REVIEW: A Midsummer Night’s Dream is a love most supreme

It must have been vexing for the groundlings who first witnessed A Midsummer Night’s Dream and its plots, tri-pronged: One, planned nuptials and entanglements of desire; two, a fantasia in the forest; three, rehearsals for a play, doomed to go wrong. A plethora of anachronisms, a herd of non-sequiturs made this play a task to defend. Hard to fault the thinking, “Methinks the Bard high when this thing he penned”. Tho’ eons have since passed, the play’s reputation transcends, now critic-proof and much more easy to defend. Today: required reading for high school students, their attention it demands. Bored and distracted and tweeting each other of their after-school plans.

In an Ancient Greek court, Hermia is betrothed to Demetrius by Egeus, her father. Yet, Hermia loves Lysander; to ask her how she felt, no one bothered. In the woods, plush and pastoral, a satyr of infinite jest and pluck. A name that rhymes with what he does to minds, that imp’s tag is Puck. He doth complicate plots with mischief and whimsy aplomb. Taking an ass named Bottom and making him even more dumb.

All the world is a stage indeed, and “the play is the thing” we have been told. Director Tom Wood gives pacing and blocking to this piece both vital and bold. As Puck, Jonathan Purvis is a gymnast of Olympian gauge. Stunting and cavorting with glee and owning the stage. A final tableaux, an image forgotten none too soon; of Purvis leaping, silhouetted by a full moon. As Bottom (an ego as big as his codpiece), Julien Arnold plays the role both spry and sprite. To watch him fret and strut the boards, he is a monster, he is a delight. Hard to see where the actor begins and the character stops. Tho’ he plays Bottom, Arnold is the tops. In the role of Hermia, Rose Napoli is both effusive and shiny. Expressing the stress of a marriage forced upon her, without becoming the least bit whiny. Jesse Griffiths – as Snout – portrays a wall very badly on purpose to give his director grief. The audience cackled and howled for reasons right; Griffiths is perfect comic relief.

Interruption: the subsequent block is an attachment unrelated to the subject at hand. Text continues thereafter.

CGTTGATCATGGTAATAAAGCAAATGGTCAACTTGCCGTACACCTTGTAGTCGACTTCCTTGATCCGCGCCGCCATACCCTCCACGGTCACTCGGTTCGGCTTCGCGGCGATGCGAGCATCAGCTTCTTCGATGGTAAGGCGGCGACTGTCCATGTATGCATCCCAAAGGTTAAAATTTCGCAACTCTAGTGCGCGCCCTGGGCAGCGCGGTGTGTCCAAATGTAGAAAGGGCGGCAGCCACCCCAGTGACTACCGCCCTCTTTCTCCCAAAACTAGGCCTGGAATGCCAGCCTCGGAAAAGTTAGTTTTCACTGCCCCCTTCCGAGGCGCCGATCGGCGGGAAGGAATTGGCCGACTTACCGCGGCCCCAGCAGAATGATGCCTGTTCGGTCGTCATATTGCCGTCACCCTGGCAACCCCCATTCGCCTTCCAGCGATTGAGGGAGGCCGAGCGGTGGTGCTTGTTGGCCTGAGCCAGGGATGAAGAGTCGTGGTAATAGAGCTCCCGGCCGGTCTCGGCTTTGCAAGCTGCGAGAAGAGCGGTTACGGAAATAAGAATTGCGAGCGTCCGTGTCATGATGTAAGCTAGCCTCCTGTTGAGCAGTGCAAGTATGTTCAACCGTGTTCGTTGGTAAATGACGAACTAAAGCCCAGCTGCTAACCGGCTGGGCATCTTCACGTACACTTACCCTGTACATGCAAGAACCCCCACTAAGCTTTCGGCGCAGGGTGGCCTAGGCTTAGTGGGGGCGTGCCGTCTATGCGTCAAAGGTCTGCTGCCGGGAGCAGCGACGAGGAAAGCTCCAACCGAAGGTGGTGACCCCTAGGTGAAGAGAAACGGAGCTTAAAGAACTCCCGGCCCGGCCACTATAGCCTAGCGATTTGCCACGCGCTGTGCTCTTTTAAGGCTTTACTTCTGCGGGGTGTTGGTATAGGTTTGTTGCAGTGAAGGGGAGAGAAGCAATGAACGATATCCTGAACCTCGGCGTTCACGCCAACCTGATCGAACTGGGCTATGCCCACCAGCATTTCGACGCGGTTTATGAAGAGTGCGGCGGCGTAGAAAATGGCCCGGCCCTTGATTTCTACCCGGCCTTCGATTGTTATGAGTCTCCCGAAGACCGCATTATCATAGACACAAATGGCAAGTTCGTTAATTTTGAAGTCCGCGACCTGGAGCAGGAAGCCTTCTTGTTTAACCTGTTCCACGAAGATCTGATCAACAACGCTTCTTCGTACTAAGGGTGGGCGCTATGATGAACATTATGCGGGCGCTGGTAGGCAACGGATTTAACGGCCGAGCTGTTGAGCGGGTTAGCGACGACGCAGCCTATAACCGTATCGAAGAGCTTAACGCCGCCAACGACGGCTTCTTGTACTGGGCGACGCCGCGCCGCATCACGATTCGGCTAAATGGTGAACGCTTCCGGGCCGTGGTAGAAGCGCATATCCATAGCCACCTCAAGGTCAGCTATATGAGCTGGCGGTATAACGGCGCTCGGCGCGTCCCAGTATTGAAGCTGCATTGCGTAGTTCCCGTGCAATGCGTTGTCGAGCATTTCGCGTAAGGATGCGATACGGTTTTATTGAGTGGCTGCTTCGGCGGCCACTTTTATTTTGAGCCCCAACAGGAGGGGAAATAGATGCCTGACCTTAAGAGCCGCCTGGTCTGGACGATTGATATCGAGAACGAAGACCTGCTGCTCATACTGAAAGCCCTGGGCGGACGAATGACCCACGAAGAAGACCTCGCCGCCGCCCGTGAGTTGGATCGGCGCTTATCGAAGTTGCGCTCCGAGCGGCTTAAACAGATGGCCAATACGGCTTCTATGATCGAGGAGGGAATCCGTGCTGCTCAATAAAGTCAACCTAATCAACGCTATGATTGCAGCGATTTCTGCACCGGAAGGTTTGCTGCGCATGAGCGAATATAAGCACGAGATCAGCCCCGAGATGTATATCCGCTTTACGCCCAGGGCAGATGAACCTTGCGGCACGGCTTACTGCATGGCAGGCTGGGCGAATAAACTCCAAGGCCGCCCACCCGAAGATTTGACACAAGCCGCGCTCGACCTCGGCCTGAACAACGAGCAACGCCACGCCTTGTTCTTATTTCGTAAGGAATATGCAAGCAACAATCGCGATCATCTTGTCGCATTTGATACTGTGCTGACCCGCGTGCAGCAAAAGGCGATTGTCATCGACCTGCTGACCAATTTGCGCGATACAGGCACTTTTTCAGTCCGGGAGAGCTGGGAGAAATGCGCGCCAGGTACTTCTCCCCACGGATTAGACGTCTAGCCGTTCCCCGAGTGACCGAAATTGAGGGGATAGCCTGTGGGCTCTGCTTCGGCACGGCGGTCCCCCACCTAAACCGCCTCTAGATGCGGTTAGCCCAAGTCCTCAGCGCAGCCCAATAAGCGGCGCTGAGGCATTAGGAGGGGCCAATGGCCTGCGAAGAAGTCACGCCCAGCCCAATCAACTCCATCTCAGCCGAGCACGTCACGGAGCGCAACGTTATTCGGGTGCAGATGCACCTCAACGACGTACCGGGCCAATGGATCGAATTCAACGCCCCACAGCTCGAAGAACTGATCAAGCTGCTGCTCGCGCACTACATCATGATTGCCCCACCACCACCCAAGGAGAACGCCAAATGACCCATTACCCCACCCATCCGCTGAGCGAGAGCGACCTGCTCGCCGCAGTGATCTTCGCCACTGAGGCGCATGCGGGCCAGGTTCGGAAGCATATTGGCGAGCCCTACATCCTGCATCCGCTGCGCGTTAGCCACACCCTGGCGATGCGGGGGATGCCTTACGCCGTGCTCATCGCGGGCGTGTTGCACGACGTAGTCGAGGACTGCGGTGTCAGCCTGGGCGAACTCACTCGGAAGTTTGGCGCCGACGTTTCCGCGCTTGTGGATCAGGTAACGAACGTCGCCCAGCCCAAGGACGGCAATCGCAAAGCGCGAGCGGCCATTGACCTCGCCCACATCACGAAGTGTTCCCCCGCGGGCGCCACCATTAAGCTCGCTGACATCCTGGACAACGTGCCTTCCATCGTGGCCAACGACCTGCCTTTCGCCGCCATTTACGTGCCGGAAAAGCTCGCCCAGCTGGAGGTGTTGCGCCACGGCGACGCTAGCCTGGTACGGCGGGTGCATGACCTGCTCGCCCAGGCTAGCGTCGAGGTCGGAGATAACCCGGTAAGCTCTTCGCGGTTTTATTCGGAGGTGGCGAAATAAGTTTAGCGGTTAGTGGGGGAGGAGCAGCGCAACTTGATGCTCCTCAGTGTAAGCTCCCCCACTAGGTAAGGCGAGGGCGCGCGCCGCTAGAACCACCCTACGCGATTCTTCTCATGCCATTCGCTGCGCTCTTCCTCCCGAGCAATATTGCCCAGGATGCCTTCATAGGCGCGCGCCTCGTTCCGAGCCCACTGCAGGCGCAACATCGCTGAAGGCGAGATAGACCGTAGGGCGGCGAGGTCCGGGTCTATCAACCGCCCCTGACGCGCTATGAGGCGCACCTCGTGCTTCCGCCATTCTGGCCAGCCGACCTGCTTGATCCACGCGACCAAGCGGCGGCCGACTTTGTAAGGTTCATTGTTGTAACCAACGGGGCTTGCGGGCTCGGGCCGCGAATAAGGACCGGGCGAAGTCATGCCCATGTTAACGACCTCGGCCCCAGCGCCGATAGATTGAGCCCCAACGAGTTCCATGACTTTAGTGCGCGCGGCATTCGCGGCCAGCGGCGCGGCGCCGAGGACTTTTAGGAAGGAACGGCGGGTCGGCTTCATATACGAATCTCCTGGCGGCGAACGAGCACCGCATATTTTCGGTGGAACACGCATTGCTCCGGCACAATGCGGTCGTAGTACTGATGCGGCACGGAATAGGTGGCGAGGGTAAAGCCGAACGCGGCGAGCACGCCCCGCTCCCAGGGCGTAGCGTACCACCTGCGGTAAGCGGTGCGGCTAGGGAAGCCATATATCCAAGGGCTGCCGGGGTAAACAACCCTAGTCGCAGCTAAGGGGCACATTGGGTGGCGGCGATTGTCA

Designer Bretta Gerecke deserves more than an honourable mention. During that rare occurrence of stasis, her sets and lights caught my attention. Bringing to the game a full palette of pastels, ruffled vistas and a full moon in the air. Best of all, marble steps with white flecks, to reflect chipping and real-life wear and tear.

If this rhyming has offended, think of this and all is mended. Blame the influence of The Bard himself; a gauntlet laid down by Puck. I much loved this production. If you disagree, I really don’t give a …

A Midsummer Night’s Dream plays through April 29 at the Citadel Theatre.